Why Personality Profiles Will Help You Hire Better

Guest Blogger —  December 12, 2012 — 5 Comments

“In the interview he seemed like Brad Pitt, but once I hired him he was more like Danny De Vito.”

Business owners, I love you – but you don’t know how to hire.

You interview a candidate for a couple of hours or maybe even take him out for a meal. And if you are really thorough, you call a few of his references. While he’s got a few quirks, you hire him and hope to work alongside him for years to come.

personality profiles

Now come on! Do you buy a house that quickly? Or a car? When you think about it, the hiring practices of business owners are kind of crazy!

The challenge is that you can’t “test drive” your job candidates. You need to fill a job, and they need to get a job. The window is (hopefully) short for both of you. So how do you “get to know” a candidate really well in a short period of time? How can you more quickly learn who this person is and how they will fit with your team?

The only way I have found to do this is to conduct a personality profile assessment. This assessment, usually taken online, asks questions about a candidate’s temperament and personality and then delivers a report outlining the candidate’s profile. When you compare the candidate’s profile with the profile of your other team members, you can see whether the person is a fit or not.

I rarely see a profile that’s “bad” or “wrong for the position.” Instead I’m asking, “What are the risks and opportunities in hiring this person?” Sometimes a team needs a diversity of personalities to get the work done, but knowing how different people think can head off problems. For example:

  • When hiring for a role on a very fast-paced team with a lot of team members who like to give verbal direction, I saw a qualified candidate who was process-oriented and loved detail. This candidate would be a terrific fit, if the team could find a way to accommodate the candidate’s need to process new information and desire to get things in writing. This profile prompted a discussion that eliminated a lot of misunderstanding and confusion.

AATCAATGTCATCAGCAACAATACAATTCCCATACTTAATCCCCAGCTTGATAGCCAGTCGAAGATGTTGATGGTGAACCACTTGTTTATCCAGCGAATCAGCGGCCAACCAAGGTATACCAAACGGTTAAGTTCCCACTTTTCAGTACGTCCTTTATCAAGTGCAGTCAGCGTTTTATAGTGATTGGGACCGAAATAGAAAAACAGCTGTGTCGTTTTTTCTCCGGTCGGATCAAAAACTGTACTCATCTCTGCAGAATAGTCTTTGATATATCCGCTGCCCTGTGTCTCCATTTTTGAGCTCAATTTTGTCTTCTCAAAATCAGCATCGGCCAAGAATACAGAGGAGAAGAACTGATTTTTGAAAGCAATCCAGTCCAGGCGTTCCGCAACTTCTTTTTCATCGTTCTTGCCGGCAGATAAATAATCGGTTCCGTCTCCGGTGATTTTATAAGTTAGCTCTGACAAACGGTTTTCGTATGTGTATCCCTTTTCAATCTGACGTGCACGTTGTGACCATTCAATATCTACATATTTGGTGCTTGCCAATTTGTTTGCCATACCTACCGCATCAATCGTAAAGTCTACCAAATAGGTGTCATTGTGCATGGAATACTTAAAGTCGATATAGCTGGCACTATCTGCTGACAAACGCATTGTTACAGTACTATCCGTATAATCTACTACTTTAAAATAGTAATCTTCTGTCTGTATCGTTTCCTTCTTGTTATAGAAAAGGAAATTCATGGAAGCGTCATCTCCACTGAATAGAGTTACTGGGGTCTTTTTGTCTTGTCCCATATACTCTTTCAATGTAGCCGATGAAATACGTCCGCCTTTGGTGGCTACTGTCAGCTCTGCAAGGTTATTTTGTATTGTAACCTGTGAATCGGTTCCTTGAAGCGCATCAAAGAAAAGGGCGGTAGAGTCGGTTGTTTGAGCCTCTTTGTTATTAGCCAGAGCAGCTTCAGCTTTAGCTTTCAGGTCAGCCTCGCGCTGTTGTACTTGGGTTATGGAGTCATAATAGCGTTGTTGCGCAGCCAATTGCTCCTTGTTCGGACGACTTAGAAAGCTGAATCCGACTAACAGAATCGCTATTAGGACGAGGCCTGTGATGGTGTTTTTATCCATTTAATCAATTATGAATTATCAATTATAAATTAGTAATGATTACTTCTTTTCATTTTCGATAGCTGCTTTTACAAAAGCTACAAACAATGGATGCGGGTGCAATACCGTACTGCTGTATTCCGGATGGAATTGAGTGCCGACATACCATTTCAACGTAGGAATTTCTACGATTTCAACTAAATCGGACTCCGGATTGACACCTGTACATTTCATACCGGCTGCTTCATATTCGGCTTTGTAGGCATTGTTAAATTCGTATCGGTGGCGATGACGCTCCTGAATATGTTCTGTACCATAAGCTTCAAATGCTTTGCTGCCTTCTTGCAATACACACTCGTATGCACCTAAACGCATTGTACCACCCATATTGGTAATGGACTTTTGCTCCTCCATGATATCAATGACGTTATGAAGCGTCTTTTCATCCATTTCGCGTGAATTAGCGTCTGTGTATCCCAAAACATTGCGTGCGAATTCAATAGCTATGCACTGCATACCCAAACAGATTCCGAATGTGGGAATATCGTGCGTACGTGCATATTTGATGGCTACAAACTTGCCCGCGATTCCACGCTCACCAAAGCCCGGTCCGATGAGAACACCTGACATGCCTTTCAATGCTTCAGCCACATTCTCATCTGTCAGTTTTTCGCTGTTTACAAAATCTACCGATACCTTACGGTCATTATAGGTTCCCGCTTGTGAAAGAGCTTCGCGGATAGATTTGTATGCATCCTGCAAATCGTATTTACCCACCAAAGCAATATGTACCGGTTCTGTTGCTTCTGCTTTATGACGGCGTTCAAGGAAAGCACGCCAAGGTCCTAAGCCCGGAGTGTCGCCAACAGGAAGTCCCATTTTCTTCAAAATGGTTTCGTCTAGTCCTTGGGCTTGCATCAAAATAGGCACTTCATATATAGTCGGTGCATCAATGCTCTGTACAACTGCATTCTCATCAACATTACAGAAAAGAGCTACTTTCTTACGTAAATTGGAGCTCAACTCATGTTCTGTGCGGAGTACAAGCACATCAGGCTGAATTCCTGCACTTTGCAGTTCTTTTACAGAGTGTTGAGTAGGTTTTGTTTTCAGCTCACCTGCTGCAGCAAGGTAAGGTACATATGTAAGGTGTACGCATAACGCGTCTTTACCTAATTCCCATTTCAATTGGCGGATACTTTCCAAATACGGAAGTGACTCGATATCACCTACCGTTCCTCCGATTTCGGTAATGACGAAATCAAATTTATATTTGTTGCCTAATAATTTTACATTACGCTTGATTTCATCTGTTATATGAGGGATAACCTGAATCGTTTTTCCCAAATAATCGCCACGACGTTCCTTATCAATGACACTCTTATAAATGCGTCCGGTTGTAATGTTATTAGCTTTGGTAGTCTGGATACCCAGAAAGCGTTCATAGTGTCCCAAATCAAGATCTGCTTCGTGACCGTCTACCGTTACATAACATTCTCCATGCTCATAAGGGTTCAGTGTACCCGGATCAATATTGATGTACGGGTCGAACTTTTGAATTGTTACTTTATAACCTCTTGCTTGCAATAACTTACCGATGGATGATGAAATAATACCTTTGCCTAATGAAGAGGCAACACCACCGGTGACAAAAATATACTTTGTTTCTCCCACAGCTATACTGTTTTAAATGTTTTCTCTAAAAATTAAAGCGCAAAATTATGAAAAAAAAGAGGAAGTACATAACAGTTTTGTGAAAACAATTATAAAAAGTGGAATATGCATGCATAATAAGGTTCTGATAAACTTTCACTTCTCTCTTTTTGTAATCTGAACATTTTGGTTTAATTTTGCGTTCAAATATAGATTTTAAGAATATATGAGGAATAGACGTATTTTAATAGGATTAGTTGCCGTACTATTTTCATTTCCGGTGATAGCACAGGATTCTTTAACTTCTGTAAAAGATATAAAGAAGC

• A very visionary, strong-willed client is hiring an assistant whose personality profile reveals that he is very concrete and pragmatic. How will the assistant get the detailed direction he needs? Will the manager be willing to slow down in order to answer all of his questions? If not it’s a disaster — if so he can really fill in a weak spot that the manager has.
  • An introverted finance person joins a team of highly extroverted salespeople as a pricing analyst. How will the team accommodate his need for greater analysis time? How will the introvert accommodate the team’s strong desire to brainstorm and problem-solve verbally?

These are real issues that come up all the time during the hiring process. Using a reliable, accurate, and well researched tool can help to head these issues off at the hiring stage and pave the way for a more successful hire.

What kind of tools do you use to make your hiring more successful?

Brad FarrisBrad Farris is a small business advisor with Anchor Advisors, Ltd. in Chicago, IL. Since 2001 Anchor Advisors has been helping creative professional firms to grow, by helping them clarify their purpose, get the most from their people, keep their eye on key performance measures, and implement consistent processes. Brad is also the author of 3 e-books and managing editor of EnMast, a business owner community. Connect with him on Google+ and Twitter.

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5 responses to Why Personality Profiles Will Help You Hire Better

  1. Hummmmm – would be very careful using personality tests for hiring purposes. They can run afoul of discrimination laws including culture, national origin and ADA…..

    • You are correct that you have to choose your personality profile vendor carefully to make sure that they have tested their instrument and make sure that it doesn’t have a racial bias. But if the traits you are evaluating are relevant to job performance then using the test is perfectly legitimate and you should not run a-foul of any discrimination laws.

    • You are right, Karla. Companies should use care. Here’s a link to the adverse impact study recently published by TTI Performance Systems, an assessment company that we use: http://www.ttiassessments.com/latest_thinkings

      Using care doesn’t mean, though, it can’t be done at all. As part of a hiring process it can provide powerful information, another piece of the puzzle. We say that the results are “illustrative” not “definitive.” Use the behavior and motivation assessments to have richer conversations with job candidates, not to determine who to interview or hire.

      I’d like to hear from others about this as well…

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